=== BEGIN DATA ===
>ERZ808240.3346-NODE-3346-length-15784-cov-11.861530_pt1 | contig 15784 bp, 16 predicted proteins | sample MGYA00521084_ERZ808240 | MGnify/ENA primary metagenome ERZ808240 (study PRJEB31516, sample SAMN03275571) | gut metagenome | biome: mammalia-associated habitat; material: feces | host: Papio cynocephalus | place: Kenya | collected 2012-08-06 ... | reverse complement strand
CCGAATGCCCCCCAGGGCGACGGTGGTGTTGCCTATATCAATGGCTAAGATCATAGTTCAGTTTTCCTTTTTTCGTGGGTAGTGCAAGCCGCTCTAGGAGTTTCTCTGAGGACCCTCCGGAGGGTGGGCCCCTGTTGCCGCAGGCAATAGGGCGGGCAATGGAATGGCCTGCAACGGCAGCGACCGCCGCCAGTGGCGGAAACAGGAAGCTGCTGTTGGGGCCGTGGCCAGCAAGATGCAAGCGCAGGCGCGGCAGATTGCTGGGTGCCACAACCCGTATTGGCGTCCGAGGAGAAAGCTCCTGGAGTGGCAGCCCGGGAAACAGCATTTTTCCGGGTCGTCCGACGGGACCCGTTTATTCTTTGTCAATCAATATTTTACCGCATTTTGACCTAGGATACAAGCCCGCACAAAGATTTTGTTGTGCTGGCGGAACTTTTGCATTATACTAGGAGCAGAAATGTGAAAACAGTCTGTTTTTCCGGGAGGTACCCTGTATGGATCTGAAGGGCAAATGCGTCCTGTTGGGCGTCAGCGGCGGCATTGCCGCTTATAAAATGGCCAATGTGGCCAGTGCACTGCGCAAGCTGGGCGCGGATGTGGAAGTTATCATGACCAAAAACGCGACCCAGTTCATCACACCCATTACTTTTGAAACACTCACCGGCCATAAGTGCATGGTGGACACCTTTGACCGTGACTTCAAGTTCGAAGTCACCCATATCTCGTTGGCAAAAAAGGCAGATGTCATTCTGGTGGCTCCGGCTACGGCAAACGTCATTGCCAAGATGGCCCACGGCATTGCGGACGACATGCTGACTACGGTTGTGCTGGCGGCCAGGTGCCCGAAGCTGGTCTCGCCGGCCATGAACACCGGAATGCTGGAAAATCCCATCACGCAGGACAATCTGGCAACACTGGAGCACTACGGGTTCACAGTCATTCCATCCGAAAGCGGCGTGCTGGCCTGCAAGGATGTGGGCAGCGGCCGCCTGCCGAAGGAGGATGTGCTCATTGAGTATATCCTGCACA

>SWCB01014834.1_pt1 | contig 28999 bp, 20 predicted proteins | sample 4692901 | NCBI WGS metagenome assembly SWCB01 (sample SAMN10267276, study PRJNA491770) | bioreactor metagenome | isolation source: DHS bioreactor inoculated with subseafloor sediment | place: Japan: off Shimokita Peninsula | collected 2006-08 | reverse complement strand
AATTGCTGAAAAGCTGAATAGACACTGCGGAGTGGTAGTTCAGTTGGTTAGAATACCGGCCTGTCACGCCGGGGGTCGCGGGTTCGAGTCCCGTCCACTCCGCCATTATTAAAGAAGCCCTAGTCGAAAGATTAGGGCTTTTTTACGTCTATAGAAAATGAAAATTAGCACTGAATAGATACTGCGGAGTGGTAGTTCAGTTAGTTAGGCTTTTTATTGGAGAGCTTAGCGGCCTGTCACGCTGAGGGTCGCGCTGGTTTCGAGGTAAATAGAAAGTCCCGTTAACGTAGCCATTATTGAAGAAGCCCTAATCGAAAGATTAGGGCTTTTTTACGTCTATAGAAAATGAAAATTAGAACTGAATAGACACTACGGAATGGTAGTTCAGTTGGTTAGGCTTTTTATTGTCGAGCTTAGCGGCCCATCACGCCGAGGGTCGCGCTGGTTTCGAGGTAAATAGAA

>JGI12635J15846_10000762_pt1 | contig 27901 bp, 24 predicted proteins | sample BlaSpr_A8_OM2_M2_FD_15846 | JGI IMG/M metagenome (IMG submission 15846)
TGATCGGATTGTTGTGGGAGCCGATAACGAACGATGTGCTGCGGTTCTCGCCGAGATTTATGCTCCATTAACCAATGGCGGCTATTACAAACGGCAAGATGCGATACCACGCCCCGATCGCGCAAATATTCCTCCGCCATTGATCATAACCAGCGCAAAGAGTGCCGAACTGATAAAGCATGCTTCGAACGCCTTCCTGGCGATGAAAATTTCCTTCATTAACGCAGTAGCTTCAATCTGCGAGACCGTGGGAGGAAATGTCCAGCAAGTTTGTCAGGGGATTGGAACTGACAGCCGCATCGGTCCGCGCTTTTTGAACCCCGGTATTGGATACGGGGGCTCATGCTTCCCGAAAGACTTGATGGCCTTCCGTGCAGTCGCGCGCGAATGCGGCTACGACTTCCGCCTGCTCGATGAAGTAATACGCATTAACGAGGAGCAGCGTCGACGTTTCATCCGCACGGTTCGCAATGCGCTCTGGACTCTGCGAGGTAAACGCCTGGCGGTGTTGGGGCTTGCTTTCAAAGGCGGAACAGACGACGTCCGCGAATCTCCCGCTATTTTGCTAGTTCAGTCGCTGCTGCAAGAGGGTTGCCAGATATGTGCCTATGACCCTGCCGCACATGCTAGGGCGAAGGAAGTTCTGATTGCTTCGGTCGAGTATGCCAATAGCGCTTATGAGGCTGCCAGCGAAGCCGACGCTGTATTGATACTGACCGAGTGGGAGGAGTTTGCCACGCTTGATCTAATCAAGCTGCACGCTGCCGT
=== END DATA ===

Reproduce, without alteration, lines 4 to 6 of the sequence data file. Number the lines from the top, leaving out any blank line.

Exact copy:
AATTGCTGAAAAGCTGAATAGACACTGCGGAGTGGTAGTTCAGTTGGTTAGAATACCGGCCTGTCACGCCGGGGGTCGCGGGTTCGAGTCCCGTCCACTCCGCCATTATTAAAGAAGCCCTAGTCGAAAGATTAGGGCTTTTTTACGTCTATAGAAAATGAAAATTAGCACTGAATAGATACTGCGGAGTGGTAGTTCAGTTAGTTAGGCTTTTTATTGGAGAGCTTAGCGGCCTGTCACGCTGAGGGTCGCGCTGGTTTCGAGGTAAATAGAAAGTCCCGTTAACGTAGCCATTATTGAAGAAGCCCTAATCGAAAGATTAGGGCTTTTTTACGTCTATAGAAAATGAAAATTAGAACTGAATAGACACTACGGAATGGTAGTTCAGTTGGTTAGGCTTTTTATTGTCGAGCTTAGCGGCCCATCACGCCGAGGGTCGCGCTGGTTTCGAGGTAAATAGAA

>JGI12635J15846_10000762_pt1 | contig 27901 bp, 24 predicted proteins | sample BlaSpr_A8_OM2_M2_FD_15846 | JGI IMG/M metagenome (IMG submission 15846)
TGATCGGATTGTTGTGGGAGCCGATAACGAACGATGTGCTGCGGTTCTCGCCGAGATTTATGCTCCATTAACCAATGGCGGCTATTACAAACGGCAAGATGCGATACCACGCCCCGATCGCGCAAATATTCCTCCGCCATTGATCATAACCAGCGCAAAGAGTGCCGAACTGATAAAGCATGCTTCGAACGCCTTCCTGGCGATGAAAATTTCCTTCATTAACGCAGTAGCTTCAATCTGCGAGACCGTGGGAGGAAATGTCCAGCAAGTTTGTCAGGGGATTGGAACTGACAGCCGCATCGGTCCGCGCTTTTTGAACCCCGGTATTGGATACGGGGGCTCATGCTTCCCGAAAGACTTGATGGCCTTCCGTGCAGTCGCGCGCGAATGCGGCTACGACTTCCGCCTGCTCGATGAAGTAATACGCATTAACGAGGAGCAGCGTCGACGTTTCATCCGCACGGTTCGCAATGCGCTCTGGACTCTGCGAGGTAAACGCCTGGCGGTGTTGGGGCTTGCTTTCAAAGGCGGAACAGACGACGTCCGCGAATCTCCCGCTATTTTGCTAGTTCAGTCGCTGCTGCAAGAGGGTTGCCAGATATGTGCCTATGACCCTGCCGCACATGCTAGGGCGAAGGAAGTTCTGATTGCTTCGGTCGAGTATGCCAATAGCGCTTATGAGGCTGCCAGCGAAGCCGACGCTGTATTGATACTGACCGAGTGGGAGGAGTTTGCCACGCTTGATCTAATCAAGCTGCACGCTGCCGT